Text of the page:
Robotic Exoskeleton Intervention Improves Motor, Cognitive Function – Multiple Sclerosis News Today

Four weeks of robotic exoskeleton-assisted exercise rehabilitation, called REAER, worked better than conventional gait training in improving mobility and cognitive function in multiple sclerosis (MS) patients with substantial walking difficulties, according to a small trial.

A robotic exoskeleton consists of an externally worn device that encases a user’s hips, back, and legs during rehab, providing greater physical performance.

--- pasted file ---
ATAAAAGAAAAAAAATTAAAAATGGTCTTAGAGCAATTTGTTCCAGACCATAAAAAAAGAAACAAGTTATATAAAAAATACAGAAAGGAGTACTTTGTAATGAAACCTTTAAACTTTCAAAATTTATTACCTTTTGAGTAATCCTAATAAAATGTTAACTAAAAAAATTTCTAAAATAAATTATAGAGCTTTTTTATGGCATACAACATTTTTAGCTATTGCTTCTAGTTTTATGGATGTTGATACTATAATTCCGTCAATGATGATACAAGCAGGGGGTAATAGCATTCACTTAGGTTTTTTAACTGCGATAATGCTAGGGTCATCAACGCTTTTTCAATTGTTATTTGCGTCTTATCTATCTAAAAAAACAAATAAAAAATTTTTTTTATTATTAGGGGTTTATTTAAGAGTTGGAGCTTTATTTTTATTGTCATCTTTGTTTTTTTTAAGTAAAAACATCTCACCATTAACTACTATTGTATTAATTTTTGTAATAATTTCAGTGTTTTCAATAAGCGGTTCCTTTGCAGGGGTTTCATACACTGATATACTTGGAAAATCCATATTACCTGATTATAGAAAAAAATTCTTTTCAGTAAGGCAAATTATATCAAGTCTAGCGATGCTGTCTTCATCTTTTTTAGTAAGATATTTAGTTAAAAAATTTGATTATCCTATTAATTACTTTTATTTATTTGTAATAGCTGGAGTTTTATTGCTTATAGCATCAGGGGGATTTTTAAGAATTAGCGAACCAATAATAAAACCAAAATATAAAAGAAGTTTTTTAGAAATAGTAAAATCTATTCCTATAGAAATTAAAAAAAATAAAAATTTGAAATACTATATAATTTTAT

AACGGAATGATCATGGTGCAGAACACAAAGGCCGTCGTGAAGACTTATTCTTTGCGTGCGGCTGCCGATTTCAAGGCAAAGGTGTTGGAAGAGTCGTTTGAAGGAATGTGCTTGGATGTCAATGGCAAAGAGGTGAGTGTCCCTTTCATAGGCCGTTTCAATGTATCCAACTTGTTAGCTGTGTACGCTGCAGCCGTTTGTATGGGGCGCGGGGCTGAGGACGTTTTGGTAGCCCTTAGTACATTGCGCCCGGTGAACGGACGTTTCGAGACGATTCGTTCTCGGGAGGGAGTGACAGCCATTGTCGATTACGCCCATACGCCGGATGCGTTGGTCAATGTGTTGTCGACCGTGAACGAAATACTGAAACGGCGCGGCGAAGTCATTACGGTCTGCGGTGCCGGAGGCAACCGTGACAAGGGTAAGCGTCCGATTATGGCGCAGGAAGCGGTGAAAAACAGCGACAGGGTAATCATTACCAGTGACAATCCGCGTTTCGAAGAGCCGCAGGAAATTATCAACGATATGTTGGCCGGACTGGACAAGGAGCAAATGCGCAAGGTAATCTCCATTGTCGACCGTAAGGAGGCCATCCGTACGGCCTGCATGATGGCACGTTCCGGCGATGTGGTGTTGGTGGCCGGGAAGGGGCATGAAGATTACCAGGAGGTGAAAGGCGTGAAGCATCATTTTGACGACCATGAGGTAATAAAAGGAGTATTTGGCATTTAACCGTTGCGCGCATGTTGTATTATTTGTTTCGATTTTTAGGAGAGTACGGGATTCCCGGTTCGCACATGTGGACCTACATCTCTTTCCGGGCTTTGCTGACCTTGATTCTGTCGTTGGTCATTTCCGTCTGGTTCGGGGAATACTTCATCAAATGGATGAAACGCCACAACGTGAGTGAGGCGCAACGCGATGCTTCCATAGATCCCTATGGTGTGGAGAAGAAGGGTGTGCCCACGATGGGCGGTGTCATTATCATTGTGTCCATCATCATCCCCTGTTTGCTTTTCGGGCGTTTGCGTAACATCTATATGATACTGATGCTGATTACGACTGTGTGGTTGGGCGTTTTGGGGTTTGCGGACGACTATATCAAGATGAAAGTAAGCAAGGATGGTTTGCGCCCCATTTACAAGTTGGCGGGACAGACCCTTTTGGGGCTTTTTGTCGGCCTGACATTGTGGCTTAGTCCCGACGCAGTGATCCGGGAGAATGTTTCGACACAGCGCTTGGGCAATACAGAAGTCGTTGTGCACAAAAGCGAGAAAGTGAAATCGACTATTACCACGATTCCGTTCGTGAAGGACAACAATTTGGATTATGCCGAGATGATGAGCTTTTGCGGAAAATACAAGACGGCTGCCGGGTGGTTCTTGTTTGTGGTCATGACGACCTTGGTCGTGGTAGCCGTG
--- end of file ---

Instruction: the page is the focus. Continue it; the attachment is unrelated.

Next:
These findings further emphasize the potential benefits of exercise in both mobility and cognitive function, according to researchers, who noted that gains seen in the trial were associated with improved connectivity between brain regions involved in cognition and motor function.

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